Currently available antiviral therapies have the potential to change the natural history of CHB, [1114] given that screening and treating high-risk populations appear cost effective in studies from the USA [15], Canada [16], Australia [17], and The Netherlands [18]. This is predicated upon people being aware of their status and willing and able to access regular monitoring and treatment [19], not readily provided through opportunistic CHB screening. Current estimates suggest that two-thirds of Americans [19] and 40 % of Australians living with CHB [20] are unaware they are infected; in the European Union this figure may be as high as 90 % [21], with people undiagnosed (many of them migrants and underserved populations) destined to replicate the natural history of the disease [22].

Community-based screening could provide CHB screening in populations where limited English proficiency, lower socioeconomic and educational levels, lack of health insurance, and disease stigma preclude their ability to effectively navigate the health care system [23], with health care provider- and health system-related barriers posing additional challenges [24]. Hepatitis B vaccination is the mainstay of modern hepatitis B prevention. The implementation of universal vaccination has led to dramatic reductions in the overall hepatitis B disease burden, and as of July 2011, 179 countries reported inclusion of the hepatitis B vaccine in their national immunization schedules (up from 31 countries in 1992) [3]. However, vaccination is of no benefit to those already infected, who need to access medical care to mitigate disease outcomes [19]. Disease screening offers people already infected a gateway into care, which needs to remain open until the pool of existing infections is exhausted. While the approach to screening may vary, identifying those infected remains a priority in all countries which have sizable at-risk populations.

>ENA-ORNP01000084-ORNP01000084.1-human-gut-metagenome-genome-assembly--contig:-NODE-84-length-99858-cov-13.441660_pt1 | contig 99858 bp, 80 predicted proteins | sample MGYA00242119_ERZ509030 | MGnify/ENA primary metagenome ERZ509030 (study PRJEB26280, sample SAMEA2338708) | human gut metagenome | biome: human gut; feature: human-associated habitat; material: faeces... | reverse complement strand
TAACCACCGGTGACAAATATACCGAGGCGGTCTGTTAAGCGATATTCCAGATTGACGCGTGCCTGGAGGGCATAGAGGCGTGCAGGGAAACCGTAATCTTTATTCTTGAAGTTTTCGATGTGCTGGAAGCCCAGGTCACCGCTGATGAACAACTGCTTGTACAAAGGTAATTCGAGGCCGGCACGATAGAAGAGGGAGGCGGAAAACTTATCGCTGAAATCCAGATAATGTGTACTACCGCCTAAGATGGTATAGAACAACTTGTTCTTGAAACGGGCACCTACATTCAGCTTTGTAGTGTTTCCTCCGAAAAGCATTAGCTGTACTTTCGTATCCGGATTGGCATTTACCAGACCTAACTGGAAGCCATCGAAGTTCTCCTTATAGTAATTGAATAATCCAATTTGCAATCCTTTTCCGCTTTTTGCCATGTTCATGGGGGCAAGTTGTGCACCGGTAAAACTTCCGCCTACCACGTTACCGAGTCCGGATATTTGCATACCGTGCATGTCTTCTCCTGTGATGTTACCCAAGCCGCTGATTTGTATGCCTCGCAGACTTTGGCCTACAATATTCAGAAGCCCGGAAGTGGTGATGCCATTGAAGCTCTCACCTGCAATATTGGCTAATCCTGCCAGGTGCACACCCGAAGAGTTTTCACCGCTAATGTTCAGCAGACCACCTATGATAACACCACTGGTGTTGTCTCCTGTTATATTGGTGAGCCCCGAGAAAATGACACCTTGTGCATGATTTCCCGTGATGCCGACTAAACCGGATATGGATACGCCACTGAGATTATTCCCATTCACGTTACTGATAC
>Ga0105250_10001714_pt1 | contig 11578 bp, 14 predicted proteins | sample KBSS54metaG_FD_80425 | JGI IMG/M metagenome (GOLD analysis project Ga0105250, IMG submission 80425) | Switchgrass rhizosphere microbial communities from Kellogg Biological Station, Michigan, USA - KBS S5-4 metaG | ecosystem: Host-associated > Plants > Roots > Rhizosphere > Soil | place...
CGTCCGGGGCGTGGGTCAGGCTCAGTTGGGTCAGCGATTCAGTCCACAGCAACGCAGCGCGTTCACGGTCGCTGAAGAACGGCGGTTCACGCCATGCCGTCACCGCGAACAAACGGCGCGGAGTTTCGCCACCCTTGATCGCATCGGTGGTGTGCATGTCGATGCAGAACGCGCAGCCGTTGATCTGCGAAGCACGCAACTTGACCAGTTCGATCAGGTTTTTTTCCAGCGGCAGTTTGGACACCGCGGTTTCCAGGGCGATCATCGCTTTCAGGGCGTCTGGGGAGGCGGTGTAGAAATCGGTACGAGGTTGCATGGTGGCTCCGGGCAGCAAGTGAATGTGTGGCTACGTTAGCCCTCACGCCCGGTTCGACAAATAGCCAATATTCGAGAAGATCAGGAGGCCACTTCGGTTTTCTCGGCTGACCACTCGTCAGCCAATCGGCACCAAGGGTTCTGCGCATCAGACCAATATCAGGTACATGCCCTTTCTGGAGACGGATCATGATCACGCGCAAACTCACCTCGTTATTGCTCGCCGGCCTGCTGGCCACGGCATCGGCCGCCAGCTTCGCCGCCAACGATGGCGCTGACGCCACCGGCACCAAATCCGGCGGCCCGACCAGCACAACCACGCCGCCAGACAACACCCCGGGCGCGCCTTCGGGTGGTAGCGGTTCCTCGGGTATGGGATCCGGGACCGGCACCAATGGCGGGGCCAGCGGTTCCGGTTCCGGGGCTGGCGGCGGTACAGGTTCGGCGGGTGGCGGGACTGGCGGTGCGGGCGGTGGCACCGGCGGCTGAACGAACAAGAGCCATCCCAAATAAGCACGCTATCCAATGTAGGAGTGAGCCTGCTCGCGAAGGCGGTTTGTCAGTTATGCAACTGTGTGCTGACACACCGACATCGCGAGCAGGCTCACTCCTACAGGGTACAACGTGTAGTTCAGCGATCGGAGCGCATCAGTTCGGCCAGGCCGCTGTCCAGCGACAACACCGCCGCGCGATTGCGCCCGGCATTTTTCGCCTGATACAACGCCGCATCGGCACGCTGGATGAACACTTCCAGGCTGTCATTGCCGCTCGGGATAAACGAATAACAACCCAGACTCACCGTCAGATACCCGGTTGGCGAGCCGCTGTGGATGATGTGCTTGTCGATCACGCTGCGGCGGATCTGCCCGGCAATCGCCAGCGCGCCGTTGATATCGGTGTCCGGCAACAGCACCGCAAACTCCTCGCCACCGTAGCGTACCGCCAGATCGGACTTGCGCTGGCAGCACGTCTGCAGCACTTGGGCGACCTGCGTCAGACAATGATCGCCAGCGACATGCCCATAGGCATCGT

This systematic review examines the evidence around community-based hepatitis B screening, seeking to better understand the common factors of success and challenges.

Methods

We used Rein’s definition of community-based hepatitis B screening programs, as those that “systematically offer HBsAg testing to all members of a population group based on country of birth or participation in high-risk behaviour.” This definition excludes “screening conducted by state and local public health departments, including screening performed by refugee health programs” [25].

Whitehead views community-based interventions (CBIs) as alternatives to “top-down” interventions designed to improve the health and/or socioeconomic status of the world’s poor [26]. Based upon who initiates, drives, and carries out the intervention, he proposes seven types of community-based interventions, ranging from completely self-sufficient programs, driven and funded exclusively by the community (type 1) to those planned and implemented as equitable partnerships by the community in collaboration with an external change agent (type 7). The continuum includes interventions involving the recipient community to different degrees, from merely program recipients to active partners in program implementation, with the “ideal” CBI being a true partnership between technical experts and the communities they serve. The former contributes conceptual strength, comprehensive design, and rigorous implementation, while community endorsement and support increase the likelihood of program incorporation into its sociocultural context, strengthening sustainability and diffusion [26].

We graded the effectiveness of community engagement as “high” or “low” according to the programs’ self-reported capacity to establish meaningful community partnerships.

Programs were also categorized using the four hepatitis B screening models described by Rein et al. [27] as: